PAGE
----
The Cracovian Christmas Cribs

The Cracovian Crib

Cracovian CribsThe Cracovian Christmas crib has the shape of a slender, multi-level, pinnacled and richly decorated edifice constructed in light, not very durable materials. Its characterictic feature, especially nowadays, is the fanciful accumulation of minature details reminiscent of Cracow`s architecture. This is intended as a setting fit to present the great mystery of the Nativity of the Son of God.

In the latter half of the 19th century a fashion appeared in Cracow for groups of carollers with puppet-show cribs, to be given hospitality in private houses. A separate crib-makers guild was established, and its members were mostly bricklayers, carpenters, and builders` assistants living in suburbs like Krowodrza, Grzegórzki, and Zwierzyniec. In the autumn and winter these people needed additional income. They made two types of cribs: small ones with no theatre, and large ones, even up to 2 metres high, witch intricately made edifices for the performance of a puppet show with words and music. This was called "chodzenie po kolędzie" ("going carolling").Up to the First World War a crib performance would be art and parcel of the Christmas festivities in middle-class and educated people`s homes. The First World War brought the heyday of the Cracovian puppet-theatre cribs to an end.

Between the Wars it seemed the tradition would never revive. Fortunately, however, thanks to an annual crib parade announced in 1923 by the Cracow Industrial Museum followed by a competition for the best crib, the tradition was saved.

Konkurs Szopek Krakowskich

The first Competition was held in 1937. It was pioneered by Dr. Jerzy Dobrzycki, a great admirer of Cracow`s monuments and traditions, promoter of the city`s history and culture, and in 1945-1964 Director of its History Museum.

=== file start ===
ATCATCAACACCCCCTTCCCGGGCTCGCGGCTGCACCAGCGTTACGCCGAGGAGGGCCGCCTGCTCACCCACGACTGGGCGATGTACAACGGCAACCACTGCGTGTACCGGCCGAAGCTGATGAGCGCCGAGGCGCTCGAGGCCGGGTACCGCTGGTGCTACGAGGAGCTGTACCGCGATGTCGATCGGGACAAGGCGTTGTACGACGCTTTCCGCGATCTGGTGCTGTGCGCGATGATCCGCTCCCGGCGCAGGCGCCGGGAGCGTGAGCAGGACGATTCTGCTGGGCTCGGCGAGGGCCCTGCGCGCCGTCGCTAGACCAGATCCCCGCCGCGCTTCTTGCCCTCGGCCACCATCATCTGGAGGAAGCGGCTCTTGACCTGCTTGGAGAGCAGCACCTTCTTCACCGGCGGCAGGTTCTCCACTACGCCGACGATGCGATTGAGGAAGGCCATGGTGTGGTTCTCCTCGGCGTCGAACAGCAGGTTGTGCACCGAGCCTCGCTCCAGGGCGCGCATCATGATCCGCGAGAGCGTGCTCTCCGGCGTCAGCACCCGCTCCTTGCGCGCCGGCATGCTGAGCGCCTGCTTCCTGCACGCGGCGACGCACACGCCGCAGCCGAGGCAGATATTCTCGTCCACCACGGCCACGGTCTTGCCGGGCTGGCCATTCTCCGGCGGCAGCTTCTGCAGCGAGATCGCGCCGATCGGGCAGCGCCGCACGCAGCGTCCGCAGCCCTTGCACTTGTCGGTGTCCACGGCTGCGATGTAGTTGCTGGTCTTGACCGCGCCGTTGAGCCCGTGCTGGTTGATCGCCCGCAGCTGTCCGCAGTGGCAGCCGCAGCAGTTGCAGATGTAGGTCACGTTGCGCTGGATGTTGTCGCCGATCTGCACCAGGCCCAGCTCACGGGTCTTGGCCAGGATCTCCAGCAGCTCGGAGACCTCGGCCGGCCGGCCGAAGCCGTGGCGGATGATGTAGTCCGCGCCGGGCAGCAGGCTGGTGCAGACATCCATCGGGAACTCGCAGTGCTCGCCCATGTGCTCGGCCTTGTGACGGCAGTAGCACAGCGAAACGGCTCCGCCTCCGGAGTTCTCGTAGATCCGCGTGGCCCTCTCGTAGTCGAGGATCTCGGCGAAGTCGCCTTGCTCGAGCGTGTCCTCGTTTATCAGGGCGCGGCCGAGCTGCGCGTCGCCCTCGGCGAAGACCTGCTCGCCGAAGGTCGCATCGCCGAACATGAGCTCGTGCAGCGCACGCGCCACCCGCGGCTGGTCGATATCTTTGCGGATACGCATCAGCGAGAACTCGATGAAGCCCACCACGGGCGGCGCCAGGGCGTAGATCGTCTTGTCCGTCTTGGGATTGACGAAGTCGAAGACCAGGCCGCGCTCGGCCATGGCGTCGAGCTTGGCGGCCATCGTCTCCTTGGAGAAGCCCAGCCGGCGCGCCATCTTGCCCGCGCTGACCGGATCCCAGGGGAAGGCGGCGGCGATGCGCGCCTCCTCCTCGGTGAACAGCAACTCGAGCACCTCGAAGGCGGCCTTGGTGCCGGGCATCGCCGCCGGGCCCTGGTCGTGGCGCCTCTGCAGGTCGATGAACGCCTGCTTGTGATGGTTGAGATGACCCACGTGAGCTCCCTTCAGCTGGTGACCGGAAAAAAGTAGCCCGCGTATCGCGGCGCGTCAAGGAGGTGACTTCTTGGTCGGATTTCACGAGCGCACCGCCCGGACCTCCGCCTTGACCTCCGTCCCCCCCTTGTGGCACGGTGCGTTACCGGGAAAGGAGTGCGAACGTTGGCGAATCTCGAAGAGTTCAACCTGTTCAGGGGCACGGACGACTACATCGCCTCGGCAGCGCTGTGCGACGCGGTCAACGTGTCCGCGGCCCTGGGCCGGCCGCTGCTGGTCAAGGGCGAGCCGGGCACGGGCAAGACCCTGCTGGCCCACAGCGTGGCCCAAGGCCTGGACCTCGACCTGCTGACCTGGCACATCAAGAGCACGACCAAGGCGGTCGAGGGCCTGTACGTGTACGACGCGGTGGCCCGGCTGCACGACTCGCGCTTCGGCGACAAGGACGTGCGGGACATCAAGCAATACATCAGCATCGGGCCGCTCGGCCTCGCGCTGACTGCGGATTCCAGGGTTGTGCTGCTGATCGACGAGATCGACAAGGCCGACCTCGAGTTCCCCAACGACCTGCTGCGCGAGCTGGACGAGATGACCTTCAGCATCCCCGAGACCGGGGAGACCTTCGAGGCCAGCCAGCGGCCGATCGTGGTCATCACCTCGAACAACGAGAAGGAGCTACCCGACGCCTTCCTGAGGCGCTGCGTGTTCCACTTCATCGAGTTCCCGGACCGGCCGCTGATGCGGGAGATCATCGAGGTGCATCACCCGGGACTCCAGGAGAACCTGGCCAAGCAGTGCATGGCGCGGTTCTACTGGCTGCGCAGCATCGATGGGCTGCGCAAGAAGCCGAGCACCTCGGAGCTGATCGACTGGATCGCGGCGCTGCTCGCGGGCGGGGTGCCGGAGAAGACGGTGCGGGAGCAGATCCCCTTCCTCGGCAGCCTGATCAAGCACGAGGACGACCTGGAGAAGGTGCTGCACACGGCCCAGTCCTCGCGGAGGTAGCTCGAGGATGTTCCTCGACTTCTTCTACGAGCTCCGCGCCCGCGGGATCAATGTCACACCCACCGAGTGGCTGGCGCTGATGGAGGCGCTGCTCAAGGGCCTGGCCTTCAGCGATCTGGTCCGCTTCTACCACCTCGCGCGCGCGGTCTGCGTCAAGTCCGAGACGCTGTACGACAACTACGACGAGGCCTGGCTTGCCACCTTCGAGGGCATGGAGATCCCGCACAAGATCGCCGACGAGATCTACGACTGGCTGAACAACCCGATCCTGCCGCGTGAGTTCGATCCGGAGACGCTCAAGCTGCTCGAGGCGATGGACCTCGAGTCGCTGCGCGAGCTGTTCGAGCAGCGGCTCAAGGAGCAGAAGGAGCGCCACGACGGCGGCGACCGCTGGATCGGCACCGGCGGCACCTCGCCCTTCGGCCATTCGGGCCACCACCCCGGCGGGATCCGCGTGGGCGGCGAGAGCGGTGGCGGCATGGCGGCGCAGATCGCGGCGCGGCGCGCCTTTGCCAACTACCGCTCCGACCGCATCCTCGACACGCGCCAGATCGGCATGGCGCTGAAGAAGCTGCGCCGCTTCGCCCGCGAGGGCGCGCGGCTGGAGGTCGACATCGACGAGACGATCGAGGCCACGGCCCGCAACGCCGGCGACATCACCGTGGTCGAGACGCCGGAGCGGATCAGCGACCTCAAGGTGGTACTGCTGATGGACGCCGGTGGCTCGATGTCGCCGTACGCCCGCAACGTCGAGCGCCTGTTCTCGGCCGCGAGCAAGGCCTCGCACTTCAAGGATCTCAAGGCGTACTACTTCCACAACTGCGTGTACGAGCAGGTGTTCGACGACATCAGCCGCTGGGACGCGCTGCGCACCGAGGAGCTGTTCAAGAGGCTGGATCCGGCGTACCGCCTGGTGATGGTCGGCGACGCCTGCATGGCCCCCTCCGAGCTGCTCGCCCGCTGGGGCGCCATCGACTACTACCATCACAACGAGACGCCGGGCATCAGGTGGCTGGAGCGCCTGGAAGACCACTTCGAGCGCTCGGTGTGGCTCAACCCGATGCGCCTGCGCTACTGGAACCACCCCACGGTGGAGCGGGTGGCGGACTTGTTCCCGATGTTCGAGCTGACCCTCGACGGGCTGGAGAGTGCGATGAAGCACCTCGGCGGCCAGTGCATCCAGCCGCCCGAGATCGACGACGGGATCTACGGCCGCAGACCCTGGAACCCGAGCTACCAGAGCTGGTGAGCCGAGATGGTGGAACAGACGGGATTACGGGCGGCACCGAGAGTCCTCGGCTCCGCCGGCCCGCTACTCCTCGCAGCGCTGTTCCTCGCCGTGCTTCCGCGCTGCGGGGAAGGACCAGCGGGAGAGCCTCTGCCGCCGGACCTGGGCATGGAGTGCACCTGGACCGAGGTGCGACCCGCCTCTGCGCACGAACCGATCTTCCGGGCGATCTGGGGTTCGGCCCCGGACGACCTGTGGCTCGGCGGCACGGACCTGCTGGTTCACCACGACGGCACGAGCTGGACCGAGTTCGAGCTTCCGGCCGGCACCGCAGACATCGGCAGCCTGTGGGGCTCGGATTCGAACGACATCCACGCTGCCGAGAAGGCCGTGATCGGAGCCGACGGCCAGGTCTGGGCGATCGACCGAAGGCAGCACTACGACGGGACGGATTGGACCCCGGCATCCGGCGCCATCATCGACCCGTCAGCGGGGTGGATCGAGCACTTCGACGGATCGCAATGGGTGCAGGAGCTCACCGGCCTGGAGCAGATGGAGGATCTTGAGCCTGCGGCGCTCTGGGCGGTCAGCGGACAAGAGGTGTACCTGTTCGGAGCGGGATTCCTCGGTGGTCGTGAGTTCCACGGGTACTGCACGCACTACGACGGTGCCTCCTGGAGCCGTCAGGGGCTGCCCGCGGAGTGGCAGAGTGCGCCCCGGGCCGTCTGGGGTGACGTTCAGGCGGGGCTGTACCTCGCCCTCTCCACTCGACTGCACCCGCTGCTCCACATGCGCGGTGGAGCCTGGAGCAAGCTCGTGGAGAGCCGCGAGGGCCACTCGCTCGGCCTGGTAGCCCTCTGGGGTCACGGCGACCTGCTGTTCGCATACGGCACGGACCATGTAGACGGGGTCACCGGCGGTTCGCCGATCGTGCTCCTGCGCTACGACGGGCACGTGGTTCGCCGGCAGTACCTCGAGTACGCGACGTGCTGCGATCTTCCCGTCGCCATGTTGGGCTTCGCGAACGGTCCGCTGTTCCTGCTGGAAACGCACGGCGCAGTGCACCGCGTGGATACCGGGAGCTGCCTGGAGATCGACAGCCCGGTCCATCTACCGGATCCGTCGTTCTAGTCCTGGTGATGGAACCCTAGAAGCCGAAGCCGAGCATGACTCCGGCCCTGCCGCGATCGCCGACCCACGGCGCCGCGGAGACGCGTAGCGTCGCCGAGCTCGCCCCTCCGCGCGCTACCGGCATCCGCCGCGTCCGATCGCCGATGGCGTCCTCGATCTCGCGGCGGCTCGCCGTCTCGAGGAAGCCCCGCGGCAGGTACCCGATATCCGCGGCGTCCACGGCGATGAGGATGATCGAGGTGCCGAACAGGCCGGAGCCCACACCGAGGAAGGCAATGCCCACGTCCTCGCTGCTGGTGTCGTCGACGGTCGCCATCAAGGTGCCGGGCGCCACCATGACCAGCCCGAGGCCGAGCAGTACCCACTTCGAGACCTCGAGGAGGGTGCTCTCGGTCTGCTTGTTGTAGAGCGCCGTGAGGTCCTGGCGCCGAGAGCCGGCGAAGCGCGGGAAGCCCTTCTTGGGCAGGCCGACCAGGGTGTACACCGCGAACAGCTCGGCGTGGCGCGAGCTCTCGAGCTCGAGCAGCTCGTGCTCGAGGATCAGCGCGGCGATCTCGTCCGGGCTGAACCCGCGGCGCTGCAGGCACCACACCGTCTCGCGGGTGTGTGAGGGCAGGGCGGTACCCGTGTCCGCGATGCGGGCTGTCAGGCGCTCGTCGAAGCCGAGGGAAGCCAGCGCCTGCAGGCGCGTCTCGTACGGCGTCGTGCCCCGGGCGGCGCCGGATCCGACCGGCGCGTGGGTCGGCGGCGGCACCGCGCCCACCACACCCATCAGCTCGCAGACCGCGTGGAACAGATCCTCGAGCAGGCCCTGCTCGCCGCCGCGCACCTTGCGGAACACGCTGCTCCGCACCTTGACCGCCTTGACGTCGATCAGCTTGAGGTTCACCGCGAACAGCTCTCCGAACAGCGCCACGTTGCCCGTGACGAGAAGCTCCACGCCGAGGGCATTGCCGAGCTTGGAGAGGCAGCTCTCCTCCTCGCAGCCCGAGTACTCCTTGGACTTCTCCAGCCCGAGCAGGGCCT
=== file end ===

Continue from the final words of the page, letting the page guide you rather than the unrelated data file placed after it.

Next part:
Naturally the Second World War interrupted the competitions, and again the invading powers banned Christmas cribs. The third competition, first after the War, was organised for 22th December 1945. Hundreds of coloured lights from the towers, turrets, and stained-glass of 59 cribs lit up the site of the Adam Mickiewicz Monument which had been demolished by the Nazis. From 1946 onwards the annual competition has been organised by the History Museum of the City of Cracow.

In recent years the first Thursday in December has become the Cracovian crib-makers` and enthusiasts` day. From the early hours the area around the Mickiewicz Monument in the Market Square is busy. Competitors start rolling up around eight with their glittering entries. The "old-timers" have their established spots which, they say, bring them luck, and see to it that no-one else takes them up. By ten there`s big crowd- whole families, fans, tourists, and journalists- though entrants are still coming in. Museum staff keep up with registering them all. Around elevenish swarms of schoolchildren descend, along with their teachers.

Every year we go through the same excitement. How many cribs will there be? What they will be like? Crib-makers work for hours, days, months in solitude. They never reveal their secrets until the first Thursday in December. Hence the excitement which affects everybody- contestants, organisers, and fans. Every year we put the same question: is the tradition being kept up, and how well? Up to now it`s been fine. Already around ten we start worrying how toarrange he two-day display that follows the competition. How to fit in all the entries, so as to make the most of the finest qualities in each of them. According to tradition the order of events is the announcement of the winners, the award of the prizes, and then the opening ceremony for the exhibition on the Sunday, three days after the competiton. Meanwhile it`s nearly noon. Time up for registration. In a moment the bugler will play his midday signature-tune from St. Mary`s Tower, and that`s when the fantastic Christmas crib procession will start, headed by a colourful revolving star,symbol of the carollers. The procession will pass through the covered way in the centre of the Cloth Hall to Krzysztofory Mansion, premises of the History Museum, on the other side of the Market Square. There the cribs will be put in the Museum`s care. About two o`clock the jury starts its session.